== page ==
Challenging. Exhausting. Demoralizing. Tedious. Laborious. I breathed a sigh of relief as I finished my first year of graduate studies. My intellectual stratosphere had expanded, certainly, but my body and my psyche bore the scars of countless hours of unflinching focus and engagement that had defined the contours of my life over the past year. What I could not know then was that all of these terms, all of these feelings that exposed and pushed at the limits of my fortitude and resolve, possessed superlatives that extended toward emotional realms that were hitherto unfathomable to me.
Impossible. Debilitating. Soul-crushing. Mind-numbing. I was only six weeks through the first year of my second daughter’s life, but I had no idea how I was going to make it even an inch or an hour longer. My first daughter had been a relative breeze, advancing through all of the “milestones” at her own pace with minimal fuss or dramatic flair. We were tired, of course, but it felt as if every time things advanced toward a “limit,” we blinked, and another two months had flown by.
Our second daughter brought us to our edge from the moment I birthed her. She did not sleep for days on end (nor did I), she cried inconsolably, she nursed for 23 hours of every day. Her very existence reflected a state of acute misery and, in a word, suffering. Her agony seemed to mock and deride us for expecting that the first year of her life would parallel, or at least not supercede in difficulty, that of her sister’s. I did little but cry, also inconsolably, for those first few months. I recalled the reservoir of strength, grit, and flexibility that I had drawn upon in my difficult years of adolescence, graduate study, and first years of teaching. They were of no use to me now; I was adrift in a sea of regret, paralyzed by blinding insomnia and myopia, and advancing towards a decrepitude that seemed irredeemable. I was broken.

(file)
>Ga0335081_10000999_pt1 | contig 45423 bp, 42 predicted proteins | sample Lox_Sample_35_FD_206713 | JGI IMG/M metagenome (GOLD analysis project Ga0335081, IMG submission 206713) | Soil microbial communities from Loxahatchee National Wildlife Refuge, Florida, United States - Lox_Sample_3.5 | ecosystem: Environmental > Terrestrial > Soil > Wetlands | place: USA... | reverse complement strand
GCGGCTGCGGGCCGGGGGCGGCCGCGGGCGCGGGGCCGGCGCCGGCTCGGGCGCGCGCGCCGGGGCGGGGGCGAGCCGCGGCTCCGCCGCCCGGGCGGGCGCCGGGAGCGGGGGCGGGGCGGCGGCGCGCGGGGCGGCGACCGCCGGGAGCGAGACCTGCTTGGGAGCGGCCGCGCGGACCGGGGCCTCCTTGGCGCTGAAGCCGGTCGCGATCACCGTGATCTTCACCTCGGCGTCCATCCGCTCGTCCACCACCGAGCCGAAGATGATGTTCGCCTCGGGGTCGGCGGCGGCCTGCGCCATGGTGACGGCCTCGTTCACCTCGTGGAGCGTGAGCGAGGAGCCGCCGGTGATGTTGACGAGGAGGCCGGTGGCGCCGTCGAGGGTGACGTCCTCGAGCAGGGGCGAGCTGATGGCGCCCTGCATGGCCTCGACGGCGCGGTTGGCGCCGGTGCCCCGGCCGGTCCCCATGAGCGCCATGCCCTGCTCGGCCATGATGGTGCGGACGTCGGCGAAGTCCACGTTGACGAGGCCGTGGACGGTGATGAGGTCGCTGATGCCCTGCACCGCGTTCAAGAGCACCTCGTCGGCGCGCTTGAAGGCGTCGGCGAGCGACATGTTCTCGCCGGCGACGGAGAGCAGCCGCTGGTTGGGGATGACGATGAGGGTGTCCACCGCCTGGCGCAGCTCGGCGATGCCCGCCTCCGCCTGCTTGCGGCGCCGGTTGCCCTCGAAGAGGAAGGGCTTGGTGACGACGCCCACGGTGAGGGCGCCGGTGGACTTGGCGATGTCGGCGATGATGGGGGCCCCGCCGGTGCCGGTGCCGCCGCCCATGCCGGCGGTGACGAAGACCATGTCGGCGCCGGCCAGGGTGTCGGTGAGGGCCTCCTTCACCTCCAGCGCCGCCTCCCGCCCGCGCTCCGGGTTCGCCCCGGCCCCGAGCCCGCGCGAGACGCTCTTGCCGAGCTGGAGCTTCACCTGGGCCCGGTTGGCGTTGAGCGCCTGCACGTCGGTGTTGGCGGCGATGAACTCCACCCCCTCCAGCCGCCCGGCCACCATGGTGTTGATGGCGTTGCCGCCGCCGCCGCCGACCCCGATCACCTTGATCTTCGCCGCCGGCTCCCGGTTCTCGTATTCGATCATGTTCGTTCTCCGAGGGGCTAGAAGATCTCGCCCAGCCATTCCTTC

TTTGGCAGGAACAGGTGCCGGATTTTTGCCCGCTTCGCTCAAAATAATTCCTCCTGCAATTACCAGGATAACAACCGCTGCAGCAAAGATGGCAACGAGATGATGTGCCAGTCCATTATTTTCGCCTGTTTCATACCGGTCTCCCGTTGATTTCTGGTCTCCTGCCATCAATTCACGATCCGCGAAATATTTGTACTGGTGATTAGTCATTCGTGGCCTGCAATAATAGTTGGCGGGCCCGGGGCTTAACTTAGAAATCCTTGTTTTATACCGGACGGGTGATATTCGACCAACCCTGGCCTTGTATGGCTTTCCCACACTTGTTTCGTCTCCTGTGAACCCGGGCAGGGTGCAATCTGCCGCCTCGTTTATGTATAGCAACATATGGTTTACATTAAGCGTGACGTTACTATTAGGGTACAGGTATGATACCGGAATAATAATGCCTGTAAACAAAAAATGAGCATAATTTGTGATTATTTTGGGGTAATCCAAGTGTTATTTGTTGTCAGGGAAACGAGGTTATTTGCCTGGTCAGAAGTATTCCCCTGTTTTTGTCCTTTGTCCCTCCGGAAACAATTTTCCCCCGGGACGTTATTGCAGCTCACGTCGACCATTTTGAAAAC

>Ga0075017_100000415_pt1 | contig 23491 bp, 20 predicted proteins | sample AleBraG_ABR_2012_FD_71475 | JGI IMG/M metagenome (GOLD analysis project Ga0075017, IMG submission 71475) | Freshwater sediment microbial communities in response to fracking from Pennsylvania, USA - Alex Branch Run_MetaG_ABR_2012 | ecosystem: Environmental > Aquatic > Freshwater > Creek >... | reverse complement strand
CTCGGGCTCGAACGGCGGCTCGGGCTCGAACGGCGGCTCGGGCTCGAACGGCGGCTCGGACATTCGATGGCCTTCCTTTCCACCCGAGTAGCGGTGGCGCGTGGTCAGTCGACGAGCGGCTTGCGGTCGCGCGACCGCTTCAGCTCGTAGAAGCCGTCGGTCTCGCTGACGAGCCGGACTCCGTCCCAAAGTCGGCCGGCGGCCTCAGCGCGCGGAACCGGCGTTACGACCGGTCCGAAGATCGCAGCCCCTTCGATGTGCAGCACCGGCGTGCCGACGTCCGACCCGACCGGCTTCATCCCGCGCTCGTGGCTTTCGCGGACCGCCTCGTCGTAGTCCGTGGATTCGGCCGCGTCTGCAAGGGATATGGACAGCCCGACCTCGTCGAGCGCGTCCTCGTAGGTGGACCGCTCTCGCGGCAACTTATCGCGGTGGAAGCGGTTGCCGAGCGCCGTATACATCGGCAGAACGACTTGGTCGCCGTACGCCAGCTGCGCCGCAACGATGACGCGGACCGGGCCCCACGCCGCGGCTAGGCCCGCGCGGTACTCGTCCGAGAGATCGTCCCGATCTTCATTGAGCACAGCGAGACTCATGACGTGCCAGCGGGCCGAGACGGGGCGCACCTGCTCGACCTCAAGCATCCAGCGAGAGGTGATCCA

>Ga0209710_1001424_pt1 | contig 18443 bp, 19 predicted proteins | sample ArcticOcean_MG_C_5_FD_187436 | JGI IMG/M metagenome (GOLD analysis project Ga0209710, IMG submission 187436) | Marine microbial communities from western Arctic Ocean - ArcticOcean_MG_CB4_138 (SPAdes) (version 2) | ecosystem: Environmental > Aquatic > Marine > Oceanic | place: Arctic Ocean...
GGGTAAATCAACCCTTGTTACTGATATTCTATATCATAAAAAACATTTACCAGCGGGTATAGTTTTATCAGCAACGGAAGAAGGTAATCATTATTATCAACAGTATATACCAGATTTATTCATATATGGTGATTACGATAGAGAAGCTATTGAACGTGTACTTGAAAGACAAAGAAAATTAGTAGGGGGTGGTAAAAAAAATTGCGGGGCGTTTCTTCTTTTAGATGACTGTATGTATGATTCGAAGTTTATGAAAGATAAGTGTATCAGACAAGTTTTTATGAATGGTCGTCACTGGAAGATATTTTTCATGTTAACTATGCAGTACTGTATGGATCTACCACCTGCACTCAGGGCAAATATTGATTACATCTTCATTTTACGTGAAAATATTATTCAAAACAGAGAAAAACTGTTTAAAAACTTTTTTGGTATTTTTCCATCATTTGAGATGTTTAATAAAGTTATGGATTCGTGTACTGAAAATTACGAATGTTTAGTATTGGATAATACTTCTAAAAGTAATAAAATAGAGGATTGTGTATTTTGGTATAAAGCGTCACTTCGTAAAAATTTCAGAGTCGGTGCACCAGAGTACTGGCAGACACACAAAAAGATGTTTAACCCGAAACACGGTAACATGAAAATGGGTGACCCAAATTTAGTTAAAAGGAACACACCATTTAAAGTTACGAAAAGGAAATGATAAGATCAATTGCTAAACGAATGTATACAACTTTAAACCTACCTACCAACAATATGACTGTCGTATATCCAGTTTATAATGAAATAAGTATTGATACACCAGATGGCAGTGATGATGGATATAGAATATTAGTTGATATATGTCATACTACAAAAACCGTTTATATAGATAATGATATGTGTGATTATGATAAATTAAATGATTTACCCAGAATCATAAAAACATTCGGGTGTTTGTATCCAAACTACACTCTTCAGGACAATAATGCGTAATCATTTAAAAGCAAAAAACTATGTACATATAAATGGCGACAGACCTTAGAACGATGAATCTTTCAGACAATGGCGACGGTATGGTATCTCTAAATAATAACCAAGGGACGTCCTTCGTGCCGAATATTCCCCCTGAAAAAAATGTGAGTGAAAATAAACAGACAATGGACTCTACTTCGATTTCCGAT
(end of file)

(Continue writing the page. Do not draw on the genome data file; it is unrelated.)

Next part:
The months passed. I fumbled my way through them. My second daughter exhibited clear signs of an exceptional force of will, learning to crawl at four months, and walk at eight. She threw tantrums the likes of which we’d not imagined possible and raged uncontrollably, with such velocity that she passed out several times under the sheer weight of her insufficient breath. I cried some more. As we reached her first birthday, I hoped for some radical shift. I prayed that the 12-month milestone would present us with a temperament ticker tape that we could cross over and not look back. In finishing the “race,” we would now possess a relatively docile, relatively contented, mildly expressive 1 year old who would sleep more than a few hours at a stretch and fit more comfortably into the folds of our (previously happy, previously simple) family.
But I am still running. As my second daughter advances toward her third birthday, I no longer wish for any astonishing results or reversal of fortune to greet us as we reach the finish line. In the span of 31 months, she has illuminated, probed, and scratched at all of the cracks in my splintered self. Our children reveal the extent of those imperfections and challenge us to acknowledge and confront them, humbly accepting our own limitations even as we are daily pushed to transcend them. It is an impossible task. The first year is just the beginning.
© Rachel Rosekind, PhD, MLIS